Coincidentally, the first person to recommend I go back and give Unforgiven a watch was in response to me talking about No Country for Old Men. There were things about True Grit that I didn't like, but lots of things I did. I enjoyed them both a lot more than Unforgiven. Though I do want to toss this out there for everyone, because I'm now wondering after a few comments. If there was a Western you'd like to see on the AFI (or whatever list), what would it be? (If it's already on there, e.g. we have to cull the number of westerns on the list, which one would you really want to keep). As part of that question, vaguely (detailed if you like), what's your take on the genre as a whole? i.e. Do you watch a lot of it? Which subgenres (classic vs. spaghetti vs. modern ones vs. indie/etc) My answer: I've mentioned it a couple of times, and mentioned it upthread, McCabe & Mrs. Miller. It's more of a historical drama revisionist take on a western, though at a high level, it is still a western (though, very much, an anti-western). And as I said upthread, I have historically not been big on the genre and didn't even watch spaghetti westerns until late in life. I've come around a bit on them more recently, but that's mainly recent ones and spaghetti westerns. I still have seen very few classic westerns (I think only: The Searchers, The Oxbow Incident - over 25 years ago, and now High Noon).
  23. ol' eddy wrecks

    Unforgiven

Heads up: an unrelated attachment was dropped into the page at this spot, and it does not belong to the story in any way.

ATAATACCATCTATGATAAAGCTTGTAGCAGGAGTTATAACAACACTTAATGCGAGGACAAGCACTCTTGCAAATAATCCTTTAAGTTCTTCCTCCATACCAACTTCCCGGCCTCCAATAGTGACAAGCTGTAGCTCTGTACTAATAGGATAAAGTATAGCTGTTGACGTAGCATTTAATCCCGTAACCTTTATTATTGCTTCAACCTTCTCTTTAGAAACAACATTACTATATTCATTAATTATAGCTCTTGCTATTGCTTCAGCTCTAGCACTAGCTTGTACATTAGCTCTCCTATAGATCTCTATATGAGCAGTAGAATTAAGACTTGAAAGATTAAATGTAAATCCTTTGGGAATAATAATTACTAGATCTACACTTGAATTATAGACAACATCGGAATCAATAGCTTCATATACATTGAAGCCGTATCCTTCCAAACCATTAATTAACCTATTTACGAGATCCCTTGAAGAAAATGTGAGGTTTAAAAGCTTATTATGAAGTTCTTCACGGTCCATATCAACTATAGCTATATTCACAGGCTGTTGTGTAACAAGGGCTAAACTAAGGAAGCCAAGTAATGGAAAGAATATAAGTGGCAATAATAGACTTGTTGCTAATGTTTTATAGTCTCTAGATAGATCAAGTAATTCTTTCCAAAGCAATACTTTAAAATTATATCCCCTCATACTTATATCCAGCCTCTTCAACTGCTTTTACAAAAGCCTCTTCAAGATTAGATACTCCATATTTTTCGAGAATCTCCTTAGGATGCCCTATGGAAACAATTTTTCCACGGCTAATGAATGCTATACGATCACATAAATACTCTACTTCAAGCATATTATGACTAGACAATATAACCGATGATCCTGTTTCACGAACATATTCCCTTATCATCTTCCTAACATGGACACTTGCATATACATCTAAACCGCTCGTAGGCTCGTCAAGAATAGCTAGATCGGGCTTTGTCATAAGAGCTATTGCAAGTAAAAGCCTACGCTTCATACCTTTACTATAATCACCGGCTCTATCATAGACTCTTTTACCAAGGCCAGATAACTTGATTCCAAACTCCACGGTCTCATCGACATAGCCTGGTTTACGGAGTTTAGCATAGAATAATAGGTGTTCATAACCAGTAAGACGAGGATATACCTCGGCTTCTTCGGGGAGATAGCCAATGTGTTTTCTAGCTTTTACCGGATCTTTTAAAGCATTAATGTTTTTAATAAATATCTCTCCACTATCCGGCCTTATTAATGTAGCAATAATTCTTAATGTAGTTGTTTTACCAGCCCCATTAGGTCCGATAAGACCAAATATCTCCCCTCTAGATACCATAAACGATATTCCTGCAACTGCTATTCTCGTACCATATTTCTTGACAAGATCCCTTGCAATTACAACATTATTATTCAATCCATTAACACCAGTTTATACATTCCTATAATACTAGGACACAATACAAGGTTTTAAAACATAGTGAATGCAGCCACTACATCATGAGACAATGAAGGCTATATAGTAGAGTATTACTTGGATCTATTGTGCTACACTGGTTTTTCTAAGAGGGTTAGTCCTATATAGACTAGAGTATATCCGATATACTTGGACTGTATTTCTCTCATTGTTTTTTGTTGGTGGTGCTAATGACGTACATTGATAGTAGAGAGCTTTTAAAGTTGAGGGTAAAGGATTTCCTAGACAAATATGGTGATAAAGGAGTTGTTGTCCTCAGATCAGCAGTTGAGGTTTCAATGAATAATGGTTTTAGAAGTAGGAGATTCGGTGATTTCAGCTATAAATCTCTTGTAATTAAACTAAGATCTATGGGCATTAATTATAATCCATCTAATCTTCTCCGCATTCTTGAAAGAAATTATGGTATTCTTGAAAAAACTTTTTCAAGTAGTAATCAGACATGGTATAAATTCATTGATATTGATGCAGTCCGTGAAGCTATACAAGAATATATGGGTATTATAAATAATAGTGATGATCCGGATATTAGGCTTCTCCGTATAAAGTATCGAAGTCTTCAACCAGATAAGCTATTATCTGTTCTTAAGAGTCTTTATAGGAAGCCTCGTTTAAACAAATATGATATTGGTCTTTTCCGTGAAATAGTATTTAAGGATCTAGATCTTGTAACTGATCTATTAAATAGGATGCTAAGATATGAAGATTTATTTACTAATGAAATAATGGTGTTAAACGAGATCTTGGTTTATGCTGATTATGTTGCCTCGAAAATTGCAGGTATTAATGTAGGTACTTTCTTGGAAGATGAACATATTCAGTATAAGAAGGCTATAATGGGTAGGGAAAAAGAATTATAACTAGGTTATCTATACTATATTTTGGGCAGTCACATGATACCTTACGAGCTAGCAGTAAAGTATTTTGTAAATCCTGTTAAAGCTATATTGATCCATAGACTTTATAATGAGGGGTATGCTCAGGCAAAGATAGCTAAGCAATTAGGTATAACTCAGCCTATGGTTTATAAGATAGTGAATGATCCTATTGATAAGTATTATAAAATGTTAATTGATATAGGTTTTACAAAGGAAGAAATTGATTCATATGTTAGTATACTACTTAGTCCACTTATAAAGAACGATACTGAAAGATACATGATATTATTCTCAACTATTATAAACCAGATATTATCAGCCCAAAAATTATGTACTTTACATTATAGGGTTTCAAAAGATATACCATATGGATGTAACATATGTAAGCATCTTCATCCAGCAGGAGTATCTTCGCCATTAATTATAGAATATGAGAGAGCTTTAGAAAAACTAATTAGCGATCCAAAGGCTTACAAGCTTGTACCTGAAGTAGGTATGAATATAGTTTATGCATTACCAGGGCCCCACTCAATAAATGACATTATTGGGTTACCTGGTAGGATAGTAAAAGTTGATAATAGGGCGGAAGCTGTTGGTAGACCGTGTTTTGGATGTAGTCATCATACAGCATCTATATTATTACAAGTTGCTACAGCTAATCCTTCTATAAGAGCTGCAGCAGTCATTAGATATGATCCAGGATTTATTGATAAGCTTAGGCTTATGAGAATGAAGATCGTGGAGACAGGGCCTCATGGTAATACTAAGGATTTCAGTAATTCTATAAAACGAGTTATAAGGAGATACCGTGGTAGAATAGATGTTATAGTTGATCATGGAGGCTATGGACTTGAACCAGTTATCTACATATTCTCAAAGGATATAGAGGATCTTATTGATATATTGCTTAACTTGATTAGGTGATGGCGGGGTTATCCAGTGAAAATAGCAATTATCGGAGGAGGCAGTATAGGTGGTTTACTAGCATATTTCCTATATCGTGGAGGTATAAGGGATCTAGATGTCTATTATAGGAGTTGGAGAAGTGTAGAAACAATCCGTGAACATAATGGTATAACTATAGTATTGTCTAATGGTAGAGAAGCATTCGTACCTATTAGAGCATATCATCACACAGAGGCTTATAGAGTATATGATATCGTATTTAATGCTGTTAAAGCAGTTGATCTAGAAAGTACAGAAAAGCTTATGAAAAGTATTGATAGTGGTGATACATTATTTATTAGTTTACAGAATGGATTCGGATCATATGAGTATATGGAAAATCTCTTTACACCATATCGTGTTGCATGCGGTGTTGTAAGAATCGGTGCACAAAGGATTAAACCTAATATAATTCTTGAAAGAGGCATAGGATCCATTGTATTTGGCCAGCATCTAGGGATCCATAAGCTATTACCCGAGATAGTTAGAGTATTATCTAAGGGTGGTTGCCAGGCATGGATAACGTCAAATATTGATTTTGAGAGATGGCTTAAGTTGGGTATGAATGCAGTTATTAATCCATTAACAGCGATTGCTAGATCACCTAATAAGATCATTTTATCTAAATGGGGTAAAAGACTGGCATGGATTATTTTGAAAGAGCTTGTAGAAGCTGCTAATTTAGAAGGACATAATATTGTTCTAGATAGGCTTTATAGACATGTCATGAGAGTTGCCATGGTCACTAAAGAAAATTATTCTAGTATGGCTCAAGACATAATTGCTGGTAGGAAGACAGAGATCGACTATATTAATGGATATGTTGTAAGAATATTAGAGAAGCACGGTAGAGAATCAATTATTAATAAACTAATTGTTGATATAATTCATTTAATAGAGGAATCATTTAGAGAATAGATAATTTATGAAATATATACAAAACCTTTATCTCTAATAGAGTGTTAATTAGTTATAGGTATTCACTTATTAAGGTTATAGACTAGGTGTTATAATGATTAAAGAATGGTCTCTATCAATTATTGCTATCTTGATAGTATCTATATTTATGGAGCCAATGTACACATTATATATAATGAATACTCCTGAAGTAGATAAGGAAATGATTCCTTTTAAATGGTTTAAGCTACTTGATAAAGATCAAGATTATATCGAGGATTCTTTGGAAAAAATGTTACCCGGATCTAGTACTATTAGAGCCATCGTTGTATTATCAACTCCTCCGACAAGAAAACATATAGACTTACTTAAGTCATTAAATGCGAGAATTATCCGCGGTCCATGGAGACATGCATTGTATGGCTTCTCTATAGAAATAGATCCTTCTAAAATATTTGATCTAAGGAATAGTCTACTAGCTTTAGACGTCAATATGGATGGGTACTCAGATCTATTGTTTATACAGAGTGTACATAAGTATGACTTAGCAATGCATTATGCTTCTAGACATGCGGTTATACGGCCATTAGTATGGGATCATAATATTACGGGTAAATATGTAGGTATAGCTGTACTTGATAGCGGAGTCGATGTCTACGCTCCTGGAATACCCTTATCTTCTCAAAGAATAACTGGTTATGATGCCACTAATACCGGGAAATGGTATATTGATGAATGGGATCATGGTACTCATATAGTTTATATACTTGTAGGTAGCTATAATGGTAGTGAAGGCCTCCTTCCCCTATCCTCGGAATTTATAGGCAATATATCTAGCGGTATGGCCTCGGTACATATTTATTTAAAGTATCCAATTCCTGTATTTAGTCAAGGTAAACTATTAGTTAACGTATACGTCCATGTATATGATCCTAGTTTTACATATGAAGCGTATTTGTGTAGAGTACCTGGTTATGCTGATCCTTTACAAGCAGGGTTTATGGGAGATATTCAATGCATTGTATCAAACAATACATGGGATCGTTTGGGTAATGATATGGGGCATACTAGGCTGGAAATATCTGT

On the tonal reverse of the ending of the movie, I'll throw out another example of media of that did something similar (spoilers ahead for the third season of The Wire - apologies, I've seen people do hidden blocks of text on these forums, but I can't figure out where in the UI, how you do it). In the third season of The Wire, up through the end of the season (and the two seasons prior), you get the theme of how the war on drugs has effectively become a war on the lower class. Continuing it is blocking any chance to really address the issues that come with drugs and destroying communities in the process. One of the plot points of the season is a police chief actually covertly halting the war and the consequences that come from it (good and bad). At the end of the season that whole experiment comes crashing down in front of a news crew and you get this political speech from Carcetti that he is not going to give up on the poor communities of the city, that he will fight the scourge of drugs regardless of who is afflicted. It is all very rousing and moving and plays that way. It is totally "just more of the same." And David Simon said in the commentary on the DVD that people reacted to the finale with, "so, I guess The Wire now pro-drug war now." And his response was, "Only if you haven't been paying attention to everything up until this point. I guess that's the power of media, to make you empathize with the person who's perspective you're following." I would say artistically, by making it feel like the show was believing in what Carcetti was saying, in the moment, it makes the viewer realize accurately how drug war is presented and why people continue to believe in it. And if they get moved by Carcetti's speech, they could be moved by it in real life, by real politicians. That said, I still can't get myself on board with wholly believing the film did that on purpose, and it wasn't Eastwood just reverting to basic instincts of presenting himself as the hero. I think it might just be, I didn't feel on board watching the movie in general up until that point, and didn't care for Eastwood's handling of the material. The over-acting (and the poor acting) and over-directing, made so much of the points feel heavy-handed up until that point, so doing the tonal shift feels more clever than the truthy part of my gut wants to give credit to, even if so many signs point to that I should.